Top 5 things I’ve learned from starting my first company
What I know now that I wish I would’ve known from day 1
It’s been about 16 months since Luc and I quit our jobs and started building Often full-time. Since then, we’ve managed to raise a round, have it fall apart, almost get sued by Drake, work out of Luc’s apartment, eat Così everyday for 0.79 cents and somehow raise again. Now we sit at the top of 1 State St in FIDI where we have an office, desks, FIFA, and are building apps for people like us.
Tomorrow I’ll be 24. Even though I feel exhausted, I’ve never been more excited to wake up in the morning and come to work. I can’t say enough about our team and how much they’ve helped us grow. They’re family.
1. Culture is everything
Care about the people you work with. They don’t work for you, they work with you. Everyone brings something to the table. You brought them on for a reason. Have lunch as a team at least every other week. Go out with them. Talk to them 1 on 1 and make sure they’re good, even if it’s casual. Read peoples moods, everyone has good days and bad days. Celebrate birthdays. Learn how to balance a professional relationship with friendship. There’s always a middle ground, you just have to find it. Set expectations. Let everyone be responsible for their own work. The culture you build for your company in the first 2 years is whats going set you apart from an ok company to a company people actually want to work at.
2. Don’t be afraid to ask for help. Especially from your investors
Startups are fucken hard. So many founders talk about the highs and never mention the lows. If you’re fortunate enough to have investors or advisors, talk to them at least once a month, if not more. They want to see you win just as much as you do. This whole journey is an emotional rollercoaster. Some days you’re on top of the world and others you’re just like what the fuck am I doing. Ask for help.
3. If you are raising and it’s not going well, know when to stop
If you’re in the middle of raising a round and aren’t getting a yes after 2–3 months, it’s probably a safe bet to call it. Stop wasting your time on meetings and get back to work. Odds are that your time is better well spent on product than trying to convince someone who’s already made up their mind. If investors give you a no or try to drag things out, why not come back in a few weeks with progress in hand? If you feel like you’re almost at that yes then go with your gut. Don’t get caught wasting your time though.
4. Having a product background doesn’t always help
It does but it doesn’t. It’s very dangerous to get caught up in making things perfect. It’s funny how when you go from a larger company to building a startup, you end up tossing most of the things you learned out the window. You don’t have time to make things perfect or catch all the bugs. Always ship first, polish later. It doesn’t matter how perfect it is if no one is picking it up. Keep it as an MVP until you see something stick. Don’t feature creep.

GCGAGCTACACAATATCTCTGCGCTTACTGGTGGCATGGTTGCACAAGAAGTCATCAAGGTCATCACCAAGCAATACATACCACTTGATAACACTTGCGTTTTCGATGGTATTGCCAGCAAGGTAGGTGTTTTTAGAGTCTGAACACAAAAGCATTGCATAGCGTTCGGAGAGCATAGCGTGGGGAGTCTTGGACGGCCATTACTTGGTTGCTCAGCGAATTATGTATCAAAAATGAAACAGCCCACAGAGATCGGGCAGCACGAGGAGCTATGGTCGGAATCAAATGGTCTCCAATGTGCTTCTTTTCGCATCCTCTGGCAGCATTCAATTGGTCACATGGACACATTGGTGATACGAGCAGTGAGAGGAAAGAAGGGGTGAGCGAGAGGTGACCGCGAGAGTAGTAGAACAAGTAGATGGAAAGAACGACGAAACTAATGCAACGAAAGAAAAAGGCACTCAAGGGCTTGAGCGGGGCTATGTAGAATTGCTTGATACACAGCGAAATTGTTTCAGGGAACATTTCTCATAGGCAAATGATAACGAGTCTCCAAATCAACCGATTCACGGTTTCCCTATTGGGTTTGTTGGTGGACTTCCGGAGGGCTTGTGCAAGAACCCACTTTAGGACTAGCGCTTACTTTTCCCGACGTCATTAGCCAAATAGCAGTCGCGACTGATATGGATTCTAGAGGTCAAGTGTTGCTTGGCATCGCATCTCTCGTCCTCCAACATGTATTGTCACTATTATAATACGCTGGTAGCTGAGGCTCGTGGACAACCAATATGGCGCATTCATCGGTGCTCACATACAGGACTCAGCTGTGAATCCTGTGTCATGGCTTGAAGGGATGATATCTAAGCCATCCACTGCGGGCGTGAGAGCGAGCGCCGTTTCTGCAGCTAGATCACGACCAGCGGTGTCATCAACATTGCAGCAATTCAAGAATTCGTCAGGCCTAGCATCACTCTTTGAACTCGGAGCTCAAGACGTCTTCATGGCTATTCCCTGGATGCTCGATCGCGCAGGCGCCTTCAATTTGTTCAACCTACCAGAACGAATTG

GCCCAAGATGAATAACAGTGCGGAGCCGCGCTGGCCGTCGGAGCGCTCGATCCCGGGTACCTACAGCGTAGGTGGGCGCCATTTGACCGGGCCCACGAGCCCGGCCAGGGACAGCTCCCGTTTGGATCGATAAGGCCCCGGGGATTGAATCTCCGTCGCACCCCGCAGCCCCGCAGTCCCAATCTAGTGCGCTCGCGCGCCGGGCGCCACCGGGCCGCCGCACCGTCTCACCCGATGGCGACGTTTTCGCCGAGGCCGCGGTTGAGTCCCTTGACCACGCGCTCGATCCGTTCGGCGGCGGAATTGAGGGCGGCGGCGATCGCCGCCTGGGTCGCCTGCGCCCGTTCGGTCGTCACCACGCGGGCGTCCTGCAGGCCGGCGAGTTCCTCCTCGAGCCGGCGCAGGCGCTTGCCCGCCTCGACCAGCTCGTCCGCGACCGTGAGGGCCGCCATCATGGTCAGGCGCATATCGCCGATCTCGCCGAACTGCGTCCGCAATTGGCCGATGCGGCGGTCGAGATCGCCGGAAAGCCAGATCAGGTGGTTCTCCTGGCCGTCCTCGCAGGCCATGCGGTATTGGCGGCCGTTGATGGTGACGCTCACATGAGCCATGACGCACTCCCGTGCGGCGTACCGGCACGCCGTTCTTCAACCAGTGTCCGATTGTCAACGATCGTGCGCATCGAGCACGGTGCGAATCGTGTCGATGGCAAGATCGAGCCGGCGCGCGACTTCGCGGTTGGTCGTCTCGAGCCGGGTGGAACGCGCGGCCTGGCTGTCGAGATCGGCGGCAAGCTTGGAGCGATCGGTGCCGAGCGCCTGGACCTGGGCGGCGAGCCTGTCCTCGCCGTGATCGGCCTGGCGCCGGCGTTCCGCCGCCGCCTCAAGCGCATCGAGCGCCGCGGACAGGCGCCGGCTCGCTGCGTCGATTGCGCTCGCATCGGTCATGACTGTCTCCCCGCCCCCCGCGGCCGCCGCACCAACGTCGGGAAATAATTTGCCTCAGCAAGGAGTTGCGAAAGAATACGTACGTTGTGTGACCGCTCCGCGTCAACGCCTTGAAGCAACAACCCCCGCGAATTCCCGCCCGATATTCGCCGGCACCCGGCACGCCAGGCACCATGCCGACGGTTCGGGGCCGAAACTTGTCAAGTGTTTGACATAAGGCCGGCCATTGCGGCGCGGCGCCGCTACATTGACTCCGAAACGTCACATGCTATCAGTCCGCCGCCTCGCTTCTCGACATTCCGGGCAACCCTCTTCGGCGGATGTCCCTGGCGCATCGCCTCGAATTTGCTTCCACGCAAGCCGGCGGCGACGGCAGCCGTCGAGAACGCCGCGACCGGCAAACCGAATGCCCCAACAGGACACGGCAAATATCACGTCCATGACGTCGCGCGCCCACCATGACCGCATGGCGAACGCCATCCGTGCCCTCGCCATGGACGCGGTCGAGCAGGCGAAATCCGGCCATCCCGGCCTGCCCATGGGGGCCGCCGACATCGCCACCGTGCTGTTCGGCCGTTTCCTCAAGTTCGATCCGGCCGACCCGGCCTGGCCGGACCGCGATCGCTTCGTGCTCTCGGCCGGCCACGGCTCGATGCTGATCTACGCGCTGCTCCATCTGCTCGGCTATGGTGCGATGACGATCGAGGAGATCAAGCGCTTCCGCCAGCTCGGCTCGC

5. This is a lonely job. Make friends with other founders
Your job as a founder is to make sure there’s money in the bank, motivate your team and set a vision for the company. Sometimes this is really hard to do though. Especially when things are going south. Be transparent about company issues but don’t share all your problems with the team. They shouldn’t be worried about the same things you are. Instead, meet and make friends with other founders. Odds are they’ve gone through the exact same thing and have a better chance of understanding. Shoutout to Luc, Nathan, Shinji, Jack, Mario, Frank, Alex, Julian and John for all our catch ups. It’s definitely helped keep me sane throughout all this. Much love.
Now some photos :)
Lastly, here are a few points that didn’t make it into the top 5 but I felt still deserved a mention:
- Always raise 1.5x to 2x what you think you’ll actually need.
- If you’re raising, tell your story, how you got there and be yourself.
- Have a backup to the back up plan. Things always go wrong. Stay woke.
- Working hard doesn’t mean working smart. Everyone has their own way of working and your way might not be productive for someone else.
- Over hiring early is dangerous, use contractors and freelancers wisely.
If you’re a founder or investor and have any other insights I missed, feel free to contribute in the comments below. Thanks for reading 👊🏽